In order to develop standard conditions for rearing the gray short‐tailed opossum, Monodelphis domestica, as a potentially useful experimental laboratory animal, the effects of four different diets on growth and reproduction were assessed. One diet was a meat‐based diet prepared in the laboratory. The other three diets were commercially produced fox foods designated Reproduction diet, Lactation diet, and Growing and Furring diet. All pairs of M. domestica fed the Reproduction diet produced at least one litter, but only two‐thirds or fewer of the pairs fed any of the other three diets reproduced. There were no significant differences in the number of young born per litter or the number of young weaned per litter among the diets. Weight at weaning was significantly lower for individuals on the meat‐based diet compared to those on the fox food diets. Young on the meat‐based diet suffered 50% mortality within 6 weeks after weaning, whereas none of the animals fed the fox food diets died within the same 6‐week period. Age‐weight data were described using the Bertalanffy growth function. In terms of growth and overall reproductive performance, the fox food diets were clearly superior to the meat‐based diet, and the Reproduction diet was judged to be the best of the fox food diets tested. Growth curves, from birth to 550 days of age, of individuals fed the Reproduction diet were developed and can be used as standards for the species under laboratory conditions. The maximal weights attained by animals fed the fox food diets were similar to the weights of the wild‐caught founders of the laboratory population, indicating that the fox food diets provide adequate nutrition for normal growth. An additional observation was that females housed singly past the normal age of sexual maturity attained significantly lower adult weights than did females that were paired with males at 6 months of age.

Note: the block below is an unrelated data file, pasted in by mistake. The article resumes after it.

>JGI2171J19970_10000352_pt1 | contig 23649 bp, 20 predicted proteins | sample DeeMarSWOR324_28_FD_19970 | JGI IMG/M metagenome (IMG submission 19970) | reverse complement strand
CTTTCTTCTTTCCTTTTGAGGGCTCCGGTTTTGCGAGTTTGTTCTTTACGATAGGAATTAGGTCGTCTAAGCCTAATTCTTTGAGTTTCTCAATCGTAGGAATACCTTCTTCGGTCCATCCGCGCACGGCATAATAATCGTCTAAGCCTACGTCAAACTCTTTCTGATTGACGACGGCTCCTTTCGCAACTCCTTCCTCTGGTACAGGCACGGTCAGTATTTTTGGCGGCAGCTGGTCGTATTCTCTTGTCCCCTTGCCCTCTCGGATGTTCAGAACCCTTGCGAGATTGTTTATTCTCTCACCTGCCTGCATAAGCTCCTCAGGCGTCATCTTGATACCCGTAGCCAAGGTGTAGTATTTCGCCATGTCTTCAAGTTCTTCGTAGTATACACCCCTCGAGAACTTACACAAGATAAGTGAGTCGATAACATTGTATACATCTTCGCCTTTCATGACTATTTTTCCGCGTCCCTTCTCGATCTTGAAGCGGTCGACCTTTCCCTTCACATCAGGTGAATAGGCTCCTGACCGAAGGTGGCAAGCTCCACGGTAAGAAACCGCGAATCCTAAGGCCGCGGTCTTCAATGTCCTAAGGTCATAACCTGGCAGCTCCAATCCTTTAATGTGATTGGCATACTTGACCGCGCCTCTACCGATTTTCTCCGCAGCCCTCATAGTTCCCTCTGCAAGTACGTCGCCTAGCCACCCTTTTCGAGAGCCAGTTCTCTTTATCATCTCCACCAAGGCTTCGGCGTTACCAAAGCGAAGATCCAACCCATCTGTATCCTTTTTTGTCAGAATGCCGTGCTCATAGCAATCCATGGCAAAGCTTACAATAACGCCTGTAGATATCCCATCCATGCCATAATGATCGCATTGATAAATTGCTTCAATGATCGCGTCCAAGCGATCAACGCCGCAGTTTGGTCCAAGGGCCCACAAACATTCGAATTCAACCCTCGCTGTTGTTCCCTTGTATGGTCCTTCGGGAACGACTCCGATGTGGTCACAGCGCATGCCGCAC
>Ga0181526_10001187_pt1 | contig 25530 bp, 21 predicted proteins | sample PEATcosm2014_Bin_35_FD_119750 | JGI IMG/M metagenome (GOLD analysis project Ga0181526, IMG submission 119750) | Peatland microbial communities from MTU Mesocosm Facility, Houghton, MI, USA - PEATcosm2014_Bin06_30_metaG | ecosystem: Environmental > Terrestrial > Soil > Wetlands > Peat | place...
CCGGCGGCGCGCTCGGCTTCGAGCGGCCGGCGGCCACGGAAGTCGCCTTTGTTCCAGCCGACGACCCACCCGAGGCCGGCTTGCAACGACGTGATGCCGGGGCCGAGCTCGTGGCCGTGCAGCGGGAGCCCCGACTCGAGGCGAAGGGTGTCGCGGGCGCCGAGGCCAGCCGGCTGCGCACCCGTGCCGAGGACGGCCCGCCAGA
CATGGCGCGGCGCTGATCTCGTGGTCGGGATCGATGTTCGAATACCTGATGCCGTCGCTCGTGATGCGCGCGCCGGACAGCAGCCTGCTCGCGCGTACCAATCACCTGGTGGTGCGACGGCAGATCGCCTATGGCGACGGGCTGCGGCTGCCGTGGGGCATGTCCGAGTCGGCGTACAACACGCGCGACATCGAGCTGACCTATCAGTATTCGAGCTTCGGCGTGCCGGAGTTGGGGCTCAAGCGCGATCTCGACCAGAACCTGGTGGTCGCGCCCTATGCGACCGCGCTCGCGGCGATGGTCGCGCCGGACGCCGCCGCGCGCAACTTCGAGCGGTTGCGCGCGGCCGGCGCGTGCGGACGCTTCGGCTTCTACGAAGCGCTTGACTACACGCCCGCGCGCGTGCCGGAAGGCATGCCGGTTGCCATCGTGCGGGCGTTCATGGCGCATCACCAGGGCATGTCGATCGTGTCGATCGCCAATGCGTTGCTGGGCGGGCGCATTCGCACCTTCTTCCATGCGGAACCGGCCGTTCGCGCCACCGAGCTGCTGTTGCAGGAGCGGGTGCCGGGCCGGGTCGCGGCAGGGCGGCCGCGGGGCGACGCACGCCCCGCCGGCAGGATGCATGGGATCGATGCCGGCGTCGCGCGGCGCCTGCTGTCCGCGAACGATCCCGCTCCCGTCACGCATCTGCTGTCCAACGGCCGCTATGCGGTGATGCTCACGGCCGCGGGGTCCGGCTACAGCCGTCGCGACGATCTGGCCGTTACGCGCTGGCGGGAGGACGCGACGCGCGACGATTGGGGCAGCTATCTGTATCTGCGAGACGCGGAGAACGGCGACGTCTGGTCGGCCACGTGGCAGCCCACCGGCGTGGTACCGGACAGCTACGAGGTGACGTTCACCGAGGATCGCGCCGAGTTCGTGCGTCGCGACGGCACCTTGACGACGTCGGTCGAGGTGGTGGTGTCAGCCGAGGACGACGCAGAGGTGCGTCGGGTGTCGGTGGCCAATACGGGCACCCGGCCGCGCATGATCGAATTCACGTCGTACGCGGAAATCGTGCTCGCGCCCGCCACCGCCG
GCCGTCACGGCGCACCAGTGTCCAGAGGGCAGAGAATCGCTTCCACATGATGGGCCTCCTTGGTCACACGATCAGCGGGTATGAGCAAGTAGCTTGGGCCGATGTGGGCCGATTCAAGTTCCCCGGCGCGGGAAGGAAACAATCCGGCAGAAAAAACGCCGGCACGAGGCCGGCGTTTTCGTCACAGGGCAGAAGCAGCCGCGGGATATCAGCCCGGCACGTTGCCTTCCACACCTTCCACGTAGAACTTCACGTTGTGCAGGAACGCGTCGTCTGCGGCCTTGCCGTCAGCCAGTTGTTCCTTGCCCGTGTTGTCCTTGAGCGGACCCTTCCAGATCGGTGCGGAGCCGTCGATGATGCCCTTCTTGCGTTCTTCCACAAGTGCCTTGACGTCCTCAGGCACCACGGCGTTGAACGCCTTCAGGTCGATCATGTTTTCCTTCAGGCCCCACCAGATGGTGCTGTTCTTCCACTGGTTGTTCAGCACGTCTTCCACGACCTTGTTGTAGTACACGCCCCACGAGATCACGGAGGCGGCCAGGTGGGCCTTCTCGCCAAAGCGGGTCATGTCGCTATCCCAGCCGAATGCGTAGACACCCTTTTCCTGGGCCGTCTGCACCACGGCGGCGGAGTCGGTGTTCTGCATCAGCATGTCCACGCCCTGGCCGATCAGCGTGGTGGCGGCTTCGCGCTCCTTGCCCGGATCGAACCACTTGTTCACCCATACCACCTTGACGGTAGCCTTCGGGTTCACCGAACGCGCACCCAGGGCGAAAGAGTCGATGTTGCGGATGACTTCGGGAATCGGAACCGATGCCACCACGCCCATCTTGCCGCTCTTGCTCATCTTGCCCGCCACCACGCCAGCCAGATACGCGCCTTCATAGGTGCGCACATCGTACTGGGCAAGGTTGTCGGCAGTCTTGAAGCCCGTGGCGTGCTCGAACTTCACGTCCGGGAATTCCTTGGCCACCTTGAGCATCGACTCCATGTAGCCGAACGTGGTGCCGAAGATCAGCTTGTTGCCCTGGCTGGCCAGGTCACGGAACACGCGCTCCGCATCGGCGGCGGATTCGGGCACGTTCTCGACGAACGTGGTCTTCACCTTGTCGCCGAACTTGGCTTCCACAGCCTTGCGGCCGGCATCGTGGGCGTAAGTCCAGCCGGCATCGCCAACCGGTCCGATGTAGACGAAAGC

ASJC Scopus subject areas
- Animal Science and Zoology